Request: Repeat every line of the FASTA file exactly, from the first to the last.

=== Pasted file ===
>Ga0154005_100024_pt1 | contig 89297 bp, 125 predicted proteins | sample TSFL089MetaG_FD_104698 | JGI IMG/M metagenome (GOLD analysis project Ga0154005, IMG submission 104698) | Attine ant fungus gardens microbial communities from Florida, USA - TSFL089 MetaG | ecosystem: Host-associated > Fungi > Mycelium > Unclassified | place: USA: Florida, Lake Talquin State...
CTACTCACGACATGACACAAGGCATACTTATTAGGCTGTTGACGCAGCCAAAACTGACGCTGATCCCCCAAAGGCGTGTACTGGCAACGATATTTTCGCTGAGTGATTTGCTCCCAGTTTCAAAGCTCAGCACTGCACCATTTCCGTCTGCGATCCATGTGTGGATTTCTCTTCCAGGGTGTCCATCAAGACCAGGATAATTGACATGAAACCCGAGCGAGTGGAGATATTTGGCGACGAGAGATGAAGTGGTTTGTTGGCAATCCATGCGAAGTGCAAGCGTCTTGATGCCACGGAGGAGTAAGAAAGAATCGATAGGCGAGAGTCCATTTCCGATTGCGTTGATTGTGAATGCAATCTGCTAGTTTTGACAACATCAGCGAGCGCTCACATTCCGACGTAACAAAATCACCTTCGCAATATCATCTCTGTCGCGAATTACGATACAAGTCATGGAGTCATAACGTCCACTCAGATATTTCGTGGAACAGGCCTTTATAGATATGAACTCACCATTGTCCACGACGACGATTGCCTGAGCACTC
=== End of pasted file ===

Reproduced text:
>Ga0154005_100024_pt1 | contig 89297 bp, 125 predicted proteins | sample TSFL089MetaG_FD_104698 | JGI IMG/M metagenome (GOLD analysis project Ga0154005, IMG submission 104698) | Attine ant fungus gardens microbial communities from Florida, USA - TSFL089 MetaG | ecosystem: Host-associated > Fungi > Mycelium > Unclassified | place: USA: Florida, Lake Talquin State...
CTACTCACGACATGACACAAGGCATACTTATTAGGCTGTTGACGCAGCCAAAACTGACGCTGATCCCCCAAAGGCGTGTACTGGCAACGATATTTTCGCTGAGTGATTTGCTCCCAGTTTCAAAGCTCAGCACTGCACCATTTCCGTCTGCGATCCATGTGTGGATTTCTCTTCCAGGGTGTCCATCAAGACCAGGATAATTGACATGAAACCCGAGCGAGTGGAGATATTTGGCGACGAGAGATGAAGTGGTTTGTTGGCAATCCATGCGAAGTGCAAGCGTCTTGATGCCACGGAGGAGTAAGAAAGAATCGATAGGCGAGAGTCCATTTCCGATTGCGTTGATTGTGAATGCAATCTGCTAGTTTTGACAACATCAGCGAGCGCTCACATTCCGACGTAACAAAATCACCTTCGCAATATCATCTCTGTCGCGAATTACGATACAAGTCATGGAGTCATAACGTCCACTCAGATATTTCGTGGAACAGGCCTTTATAGATATGAACTCACCATTGTCCACGACGACGATTGCCTGAGCACTC